• Cover any stockpiled soil.
  • Keep disturbed sites small, disturbing only the amount of land absolutely necessary.
  • Runoff should be diverted from erosion-prone areas.
  • Save natural vegetation wherever possible, as a buffer zone and soil stabilizer.
  • Plant temporary vegetative cover (annual grasses or clovers) on sites that must remain exposed during the winter.
  • Use commercial hydromulch, straw or hay to help stabilize exposed or steep areas until vegetation is established.


Clearing vegetation from stream-sides or lakeshores to create an unrestricted view can damage water quality. Lawns alone cannot provide sufficient water quality protection and should be kept to a minimum. A vegetated buffer, consisting of trees, shrubs, plants, and groundcover, protects water quality in the following ways:

  • The leaves on trees and shrubs intercepts raindrops and reduce their impact on the soil.
  • Leaf surfaces collect rain and allow for evaporation.
  • Low-growing plants and decaying leaves filter sediment and pollutants from runoff.
  • Deep-rooted systems hold soil in place and absorb water and nutrients.

A vegetated buffer is the last line of defense before polluted runoff reaches water. Maintaining or planting a buffer of natural vegetation along a waterbody such as a lake, stream or wetland can stabilize the banks, filter pollutants and slow runoff. Rain gardens can also be beneficial by collecting rain water and letting it be absorbed before it can run into the lake or stream.

What you can do:

Pet Waste

Pet waste may not seem like a “big deal” to most people, but the accumulated effect of pet waste can have a significant impact on local water resources. The average dog produces approximately 3/4 pounds of poop every day. 1,000 dogs will produce 750 pounds of excrement a day. That’s a lot of poop!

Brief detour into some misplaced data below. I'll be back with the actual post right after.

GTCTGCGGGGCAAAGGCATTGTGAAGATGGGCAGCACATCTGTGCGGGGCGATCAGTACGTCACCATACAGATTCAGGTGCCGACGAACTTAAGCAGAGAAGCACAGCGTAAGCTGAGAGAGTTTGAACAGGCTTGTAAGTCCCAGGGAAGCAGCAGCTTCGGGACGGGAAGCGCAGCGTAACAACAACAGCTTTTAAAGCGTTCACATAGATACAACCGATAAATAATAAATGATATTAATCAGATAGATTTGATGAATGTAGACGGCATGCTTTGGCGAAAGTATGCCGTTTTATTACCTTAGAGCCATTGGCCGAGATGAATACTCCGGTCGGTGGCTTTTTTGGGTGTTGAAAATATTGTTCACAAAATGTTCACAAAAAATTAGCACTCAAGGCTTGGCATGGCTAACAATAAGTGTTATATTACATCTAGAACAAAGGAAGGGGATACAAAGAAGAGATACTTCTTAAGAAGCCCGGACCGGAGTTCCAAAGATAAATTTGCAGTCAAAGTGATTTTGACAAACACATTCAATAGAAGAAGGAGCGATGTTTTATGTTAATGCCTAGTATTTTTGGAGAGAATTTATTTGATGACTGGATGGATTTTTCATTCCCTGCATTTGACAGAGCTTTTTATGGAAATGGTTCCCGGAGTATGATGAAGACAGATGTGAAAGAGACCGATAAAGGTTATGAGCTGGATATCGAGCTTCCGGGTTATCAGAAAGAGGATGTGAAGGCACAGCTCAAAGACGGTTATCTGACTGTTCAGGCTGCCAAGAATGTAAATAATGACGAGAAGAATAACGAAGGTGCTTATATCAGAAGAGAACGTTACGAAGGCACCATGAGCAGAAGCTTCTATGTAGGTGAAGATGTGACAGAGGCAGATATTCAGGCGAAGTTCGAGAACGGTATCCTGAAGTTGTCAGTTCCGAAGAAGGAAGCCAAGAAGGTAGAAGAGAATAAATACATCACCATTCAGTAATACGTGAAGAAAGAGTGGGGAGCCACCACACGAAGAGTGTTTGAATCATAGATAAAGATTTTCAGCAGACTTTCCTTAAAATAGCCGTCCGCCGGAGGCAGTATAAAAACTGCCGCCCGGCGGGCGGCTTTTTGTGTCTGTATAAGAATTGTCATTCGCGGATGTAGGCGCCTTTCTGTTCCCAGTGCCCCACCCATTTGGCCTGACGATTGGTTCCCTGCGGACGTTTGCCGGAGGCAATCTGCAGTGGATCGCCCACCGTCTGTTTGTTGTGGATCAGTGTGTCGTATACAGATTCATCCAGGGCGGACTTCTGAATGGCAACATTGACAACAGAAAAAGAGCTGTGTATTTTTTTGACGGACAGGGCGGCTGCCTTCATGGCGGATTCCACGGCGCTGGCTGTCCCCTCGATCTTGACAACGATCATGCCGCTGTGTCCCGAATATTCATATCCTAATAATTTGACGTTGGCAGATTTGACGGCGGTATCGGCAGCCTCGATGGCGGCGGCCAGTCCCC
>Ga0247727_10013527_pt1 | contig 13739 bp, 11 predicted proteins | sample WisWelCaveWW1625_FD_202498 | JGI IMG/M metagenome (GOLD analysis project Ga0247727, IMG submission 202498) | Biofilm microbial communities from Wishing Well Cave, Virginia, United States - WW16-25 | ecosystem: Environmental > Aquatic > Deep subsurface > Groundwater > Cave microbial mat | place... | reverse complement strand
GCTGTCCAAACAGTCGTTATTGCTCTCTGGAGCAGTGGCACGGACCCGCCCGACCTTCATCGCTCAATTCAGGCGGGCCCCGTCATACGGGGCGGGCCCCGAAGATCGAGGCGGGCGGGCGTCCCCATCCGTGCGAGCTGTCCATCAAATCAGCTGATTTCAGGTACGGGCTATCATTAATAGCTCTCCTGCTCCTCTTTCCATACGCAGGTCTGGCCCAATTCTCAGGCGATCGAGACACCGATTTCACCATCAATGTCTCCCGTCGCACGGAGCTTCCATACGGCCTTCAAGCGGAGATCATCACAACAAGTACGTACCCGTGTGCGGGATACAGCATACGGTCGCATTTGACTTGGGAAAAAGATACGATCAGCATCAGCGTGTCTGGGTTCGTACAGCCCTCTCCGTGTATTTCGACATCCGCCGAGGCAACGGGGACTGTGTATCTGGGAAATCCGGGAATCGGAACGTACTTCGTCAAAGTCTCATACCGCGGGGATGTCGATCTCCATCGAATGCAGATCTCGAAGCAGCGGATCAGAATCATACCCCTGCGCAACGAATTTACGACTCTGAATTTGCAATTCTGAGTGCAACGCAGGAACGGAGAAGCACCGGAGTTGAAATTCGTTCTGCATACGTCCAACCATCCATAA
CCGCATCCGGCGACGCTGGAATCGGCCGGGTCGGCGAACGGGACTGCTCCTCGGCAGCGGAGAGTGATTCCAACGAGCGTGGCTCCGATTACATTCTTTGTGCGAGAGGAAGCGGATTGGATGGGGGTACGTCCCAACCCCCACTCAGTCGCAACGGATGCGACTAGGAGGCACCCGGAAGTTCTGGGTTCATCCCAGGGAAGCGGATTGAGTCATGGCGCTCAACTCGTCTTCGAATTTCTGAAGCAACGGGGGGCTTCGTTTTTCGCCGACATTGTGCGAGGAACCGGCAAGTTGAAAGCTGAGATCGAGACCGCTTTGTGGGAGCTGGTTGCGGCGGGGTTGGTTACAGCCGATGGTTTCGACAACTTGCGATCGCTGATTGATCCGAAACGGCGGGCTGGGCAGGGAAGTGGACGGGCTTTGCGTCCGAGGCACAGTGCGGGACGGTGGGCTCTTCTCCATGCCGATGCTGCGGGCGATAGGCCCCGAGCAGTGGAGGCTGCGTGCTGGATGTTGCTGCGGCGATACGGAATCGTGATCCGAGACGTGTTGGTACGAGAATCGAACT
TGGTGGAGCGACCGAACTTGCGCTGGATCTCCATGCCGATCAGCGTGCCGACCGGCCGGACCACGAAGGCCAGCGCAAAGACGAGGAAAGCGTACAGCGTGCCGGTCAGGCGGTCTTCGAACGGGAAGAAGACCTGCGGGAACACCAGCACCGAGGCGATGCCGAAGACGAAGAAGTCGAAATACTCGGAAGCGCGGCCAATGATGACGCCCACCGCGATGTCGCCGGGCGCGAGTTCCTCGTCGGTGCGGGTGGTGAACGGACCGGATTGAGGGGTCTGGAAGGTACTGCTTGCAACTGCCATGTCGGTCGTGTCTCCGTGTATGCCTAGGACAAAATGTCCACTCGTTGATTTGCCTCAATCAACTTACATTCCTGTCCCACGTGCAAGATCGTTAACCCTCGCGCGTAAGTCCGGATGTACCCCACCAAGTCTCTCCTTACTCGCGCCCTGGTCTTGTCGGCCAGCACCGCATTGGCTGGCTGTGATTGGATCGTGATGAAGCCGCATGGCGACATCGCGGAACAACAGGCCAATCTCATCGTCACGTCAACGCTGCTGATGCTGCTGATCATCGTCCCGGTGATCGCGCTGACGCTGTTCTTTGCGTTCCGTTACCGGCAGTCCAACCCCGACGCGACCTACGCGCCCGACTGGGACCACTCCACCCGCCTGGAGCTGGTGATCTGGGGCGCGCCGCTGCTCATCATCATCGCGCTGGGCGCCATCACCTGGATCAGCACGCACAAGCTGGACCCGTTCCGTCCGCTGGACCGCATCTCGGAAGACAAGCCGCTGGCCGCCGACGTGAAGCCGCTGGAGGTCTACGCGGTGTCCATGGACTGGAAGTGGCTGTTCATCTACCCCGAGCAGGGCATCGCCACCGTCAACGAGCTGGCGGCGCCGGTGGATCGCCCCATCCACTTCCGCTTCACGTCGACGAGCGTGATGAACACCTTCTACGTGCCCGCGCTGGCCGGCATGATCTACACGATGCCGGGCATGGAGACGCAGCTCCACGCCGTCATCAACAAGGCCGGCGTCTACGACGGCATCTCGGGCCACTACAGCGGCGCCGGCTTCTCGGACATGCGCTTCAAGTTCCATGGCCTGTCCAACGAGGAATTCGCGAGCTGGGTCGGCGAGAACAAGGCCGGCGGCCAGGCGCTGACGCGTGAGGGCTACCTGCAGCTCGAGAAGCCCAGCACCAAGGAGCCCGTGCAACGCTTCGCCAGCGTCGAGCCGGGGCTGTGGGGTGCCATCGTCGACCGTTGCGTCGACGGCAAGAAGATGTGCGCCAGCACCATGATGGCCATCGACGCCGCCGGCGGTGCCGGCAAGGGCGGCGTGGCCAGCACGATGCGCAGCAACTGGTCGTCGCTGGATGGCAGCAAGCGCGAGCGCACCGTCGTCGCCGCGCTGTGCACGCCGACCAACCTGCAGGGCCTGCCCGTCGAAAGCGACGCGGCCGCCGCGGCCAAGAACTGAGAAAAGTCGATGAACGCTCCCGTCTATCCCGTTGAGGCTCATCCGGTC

Pets can contaminate water with their waste if stormwater runoff picks it up as it washes down the storm drains, drainage ditches and into our lakes, rivers, and streams. This pet waste pollutes water because it contains harmful bacteria, viruses and parasites, which can spread disease and cause human health problems. Pet waste is also high in nutrients (phosphorus and nitrogen) which feed the weeds and algae in our lakes.

Properly disposing of pet waste may seem like a small issue, but it is a good reminder that we all live in watersheds and what one person does impact the whole watershed and everyone downstream. You can make a difference by being a responsible pet owner and cleaning up after your pet.

What you can do:

  • Pick up your pet’s waste and dispose of the waste in the trash. You can use a “pooper scooper” or plastic bag.
  • Carry disposal bags while walking your dog to pick up and dispose of the waste in the trash. Do not throw your pet’s waste into a storm ditch or catch basin.
  • Do not dispose of pet wastes in your grass clippings or leaves, as this can add bacteria and parasites to that yard waste.
  • If you bring your dog ice fishing, do not leave the pet waste on the ice.
  • Let other pet owners know that it matters and why.

Proper Disposal of Unwanted Materials

Improper disposal of many materials including pharmaceuticals, household cleaning products, and electronic equipment can result in harmful pollutants entering our lakes and streams. Remember that we all live in watersheds and what one person does impacts the whole watershed and everyone downstream. You can make a difference by responsibly disposing of or recycling your unwanted materials.

Things you can do include:

  • Properly disposing of household hazardous wastes, tires, electronic equipment including televisions and computers, propane tanks, and other electronics through the Cayuga County collection events that are held throughout the year.
  • Properly dispose of medications or sharps
  • Properly dispose of used automobile oil
  • Compost your food wastes, leaves, and grass clippings
  • Learn about food waste prevention
  • Learn about recycling in your community by contacting your City, town or village.

For additional information contact the Cayuga County Solid Waste Management program at 315-253-1276.

Owasco Lake Watershed Resources for Homeowners

The following are resources from the Owasco Lake Watershed Inspection and Protection Division for homeowners in the Owasco Lake Watershed.  The information contained within these documents can be relevant for any homeowner in any watershed.